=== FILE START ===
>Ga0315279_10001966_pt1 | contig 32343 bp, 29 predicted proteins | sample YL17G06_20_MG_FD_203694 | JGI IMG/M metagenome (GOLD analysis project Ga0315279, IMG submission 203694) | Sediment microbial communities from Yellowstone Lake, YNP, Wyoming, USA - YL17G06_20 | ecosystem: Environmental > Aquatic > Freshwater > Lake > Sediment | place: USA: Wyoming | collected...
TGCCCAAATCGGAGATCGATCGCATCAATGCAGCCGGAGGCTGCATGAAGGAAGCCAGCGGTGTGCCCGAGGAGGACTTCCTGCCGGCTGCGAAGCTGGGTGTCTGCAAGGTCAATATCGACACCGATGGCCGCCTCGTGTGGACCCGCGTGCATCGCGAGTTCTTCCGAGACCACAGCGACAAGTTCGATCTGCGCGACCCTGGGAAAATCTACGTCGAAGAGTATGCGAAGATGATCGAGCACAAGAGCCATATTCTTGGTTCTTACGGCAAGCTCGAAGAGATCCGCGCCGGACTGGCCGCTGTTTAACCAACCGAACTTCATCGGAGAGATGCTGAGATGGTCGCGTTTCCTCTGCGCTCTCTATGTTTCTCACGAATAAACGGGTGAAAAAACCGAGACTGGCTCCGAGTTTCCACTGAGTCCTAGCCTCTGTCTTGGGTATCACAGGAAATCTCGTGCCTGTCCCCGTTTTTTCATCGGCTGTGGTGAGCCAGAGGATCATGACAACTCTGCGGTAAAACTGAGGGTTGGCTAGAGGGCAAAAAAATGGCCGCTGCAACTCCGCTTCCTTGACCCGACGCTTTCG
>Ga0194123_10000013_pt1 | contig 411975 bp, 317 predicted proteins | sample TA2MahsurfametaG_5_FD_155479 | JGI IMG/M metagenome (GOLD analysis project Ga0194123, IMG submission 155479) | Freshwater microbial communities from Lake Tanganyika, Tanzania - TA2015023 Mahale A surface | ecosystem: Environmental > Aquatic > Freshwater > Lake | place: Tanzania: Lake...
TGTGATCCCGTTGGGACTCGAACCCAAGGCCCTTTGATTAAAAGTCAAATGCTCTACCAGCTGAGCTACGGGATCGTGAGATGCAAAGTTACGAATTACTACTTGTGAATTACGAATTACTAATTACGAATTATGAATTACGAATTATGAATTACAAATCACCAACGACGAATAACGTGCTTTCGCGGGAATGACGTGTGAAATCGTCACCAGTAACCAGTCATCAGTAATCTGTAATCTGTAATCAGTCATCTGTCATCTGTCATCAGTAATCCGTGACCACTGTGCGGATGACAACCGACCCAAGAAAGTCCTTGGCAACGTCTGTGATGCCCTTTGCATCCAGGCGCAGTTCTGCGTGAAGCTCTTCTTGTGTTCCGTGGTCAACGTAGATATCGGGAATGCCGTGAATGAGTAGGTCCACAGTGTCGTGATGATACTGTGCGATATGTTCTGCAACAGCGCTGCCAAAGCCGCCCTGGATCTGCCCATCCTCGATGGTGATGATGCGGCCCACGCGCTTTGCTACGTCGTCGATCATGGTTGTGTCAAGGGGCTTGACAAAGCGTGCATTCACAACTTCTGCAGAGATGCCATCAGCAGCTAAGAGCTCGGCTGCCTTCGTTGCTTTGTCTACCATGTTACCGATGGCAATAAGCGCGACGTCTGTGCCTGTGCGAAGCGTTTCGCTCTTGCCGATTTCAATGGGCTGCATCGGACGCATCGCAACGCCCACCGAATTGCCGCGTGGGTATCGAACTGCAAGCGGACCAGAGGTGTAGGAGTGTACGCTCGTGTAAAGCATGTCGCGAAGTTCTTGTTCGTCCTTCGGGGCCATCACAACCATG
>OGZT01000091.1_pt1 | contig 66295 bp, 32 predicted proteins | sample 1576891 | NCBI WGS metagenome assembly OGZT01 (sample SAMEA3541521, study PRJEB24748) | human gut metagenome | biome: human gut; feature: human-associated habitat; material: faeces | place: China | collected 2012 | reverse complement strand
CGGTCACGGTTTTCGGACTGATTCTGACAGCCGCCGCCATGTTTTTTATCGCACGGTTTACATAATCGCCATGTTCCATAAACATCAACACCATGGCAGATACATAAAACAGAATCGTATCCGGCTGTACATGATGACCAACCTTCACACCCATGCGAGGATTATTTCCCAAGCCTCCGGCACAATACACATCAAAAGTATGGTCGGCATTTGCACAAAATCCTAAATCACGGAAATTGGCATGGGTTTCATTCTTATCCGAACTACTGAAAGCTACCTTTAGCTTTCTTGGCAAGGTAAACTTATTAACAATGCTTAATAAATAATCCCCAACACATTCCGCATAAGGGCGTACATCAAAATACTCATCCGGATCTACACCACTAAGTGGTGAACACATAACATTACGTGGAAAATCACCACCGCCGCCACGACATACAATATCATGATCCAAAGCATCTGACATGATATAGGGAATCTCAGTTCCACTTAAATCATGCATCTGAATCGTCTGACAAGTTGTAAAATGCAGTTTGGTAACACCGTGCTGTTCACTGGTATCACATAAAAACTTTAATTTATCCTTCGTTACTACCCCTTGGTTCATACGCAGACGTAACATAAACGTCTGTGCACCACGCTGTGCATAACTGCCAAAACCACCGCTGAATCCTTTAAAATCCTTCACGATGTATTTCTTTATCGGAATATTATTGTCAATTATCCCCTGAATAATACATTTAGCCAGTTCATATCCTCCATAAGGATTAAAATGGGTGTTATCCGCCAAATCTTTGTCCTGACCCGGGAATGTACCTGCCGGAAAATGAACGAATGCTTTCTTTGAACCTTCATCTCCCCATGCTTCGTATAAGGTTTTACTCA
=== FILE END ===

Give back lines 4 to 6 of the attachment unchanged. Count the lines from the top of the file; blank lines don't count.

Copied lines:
TGTGATCCCGTTGGGACTCGAACCCAAGGCCCTTTGATTAAAAGTCAAATGCTCTACCAGCTGAGCTACGGGATCGTGAGATGCAAAGTTACGAATTACTACTTGTGAATTACGAATTACTAATTACGAATTATGAATTACGAATTATGAATTACAAATCACCAACGACGAATAACGTGCTTTCGCGGGAATGACGTGTGAAATCGTCACCAGTAACCAGTCATCAGTAATCTGTAATCTGTAATCAGTCATCTGTCATCTGTCATCAGTAATCCGTGACCACTGTGCGGATGACAACCGACCCAAGAAAGTCCTTGGCAACGTCTGTGATGCCCTTTGCATCCAGGCGCAGTTCTGCGTGAAGCTCTTCTTGTGTTCCGTGGTCAACGTAGATATCGGGAATGCCGTGAATGAGTAGGTCCACAGTGTCGTGATGATACTGTGCGATATGTTCTGCAACAGCGCTGCCAAAGCCGCCCTGGATCTGCCCATCCTCGATGGTGATGATGCGGCCCACGCGCTTTGCTACGTCGTCGATCATGGTTGTGTCAAGGGGCTTGACAAAGCGTGCATTCACAACTTCTGCAGAGATGCCATCAGCAGCTAAGAGCTCGGCTGCCTTCGTTGCTTTGTCTACCATGTTACCGATGGCAATAAGCGCGACGTCTGTGCCTGTGCGAAGCGTTTCGCTCTTGCCGATTTCAATGGGCTGCATCGGACGCATCGCAACGCCCACCGAATTGCCGCGTGGGTATCGAACTGCAAGCGGACCAGAGGTGTAGGAGTGTACGCTCGTGTAAAGCATGTCGCGAAGTTCTTGTTCGTCCTTCGGGGCCATCACAACCATG
>OGZT01000091.1_pt1 | contig 66295 bp, 32 predicted proteins | sample 1576891 | NCBI WGS metagenome assembly OGZT01 (sample SAMEA3541521, study PRJEB24748) | human gut metagenome | biome: human gut; feature: human-associated habitat; material: faeces | place: China | collected 2012 | reverse complement strand
CGGTCACGGTTTTCGGACTGATTCTGACAGCCGCCGCCATGTTTTTTATCGCACGGTTTACATAATCGCCATGTTCCATAAACATCAACACCATGGCAGATACATAAAACAGAATCGTATCCGGCTGTACATGATGACCAACCTTCACACCCATGCGAGGATTATTTCCCAAGCCTCCGGCACAATACACATCAAAAGTATGGTCGGCATTTGCACAAAATCCTAAATCACGGAAATTGGCATGGGTTTCATTCTTATCCGAACTACTGAAAGCTACCTTTAGCTTTCTTGGCAAGGTAAACTTATTAACAATGCTTAATAAATAATCCCCAACACATTCCGCATAAGGGCGTACATCAAAATACTCATCCGGATCTACACCACTAAGTGGTGAACACATAACATTACGTGGAAAATCACCACCGCCGCCACGACATACAATATCATGATCCAAAGCATCTGACATGATATAGGGAATCTCAGTTCCACTTAAATCATGCATCTGAATCGTCTGACAAGTTGTAAAATGCAGTTTGGTAACACCGTGCTGTTCACTGGTATCACATAAAAACTTTAATTTATCCTTCGTTACTACCCCTTGGTTCATACGCAGACGTAACATAAACGTCTGTGCACCACGCTGTGCATAACTGCCAAAACCACCGCTGAATCCTTTAAAATCCTTCACGATGTATTTCTTTATCGGAATATTATTGTCAATTATCCCCTGAATAATACATTTAGCCAGTTCATATCCTCCATAAGGATTAAAATGGGTGTTATCCGCCAAATCTTTGTCCTGACCCGGGAATGTACCTGCCGGAAAATGAACGAATGCTTTCTTTGAACCTTCATCTCCCCATGCTTCGTATAAGGTTTTACTCA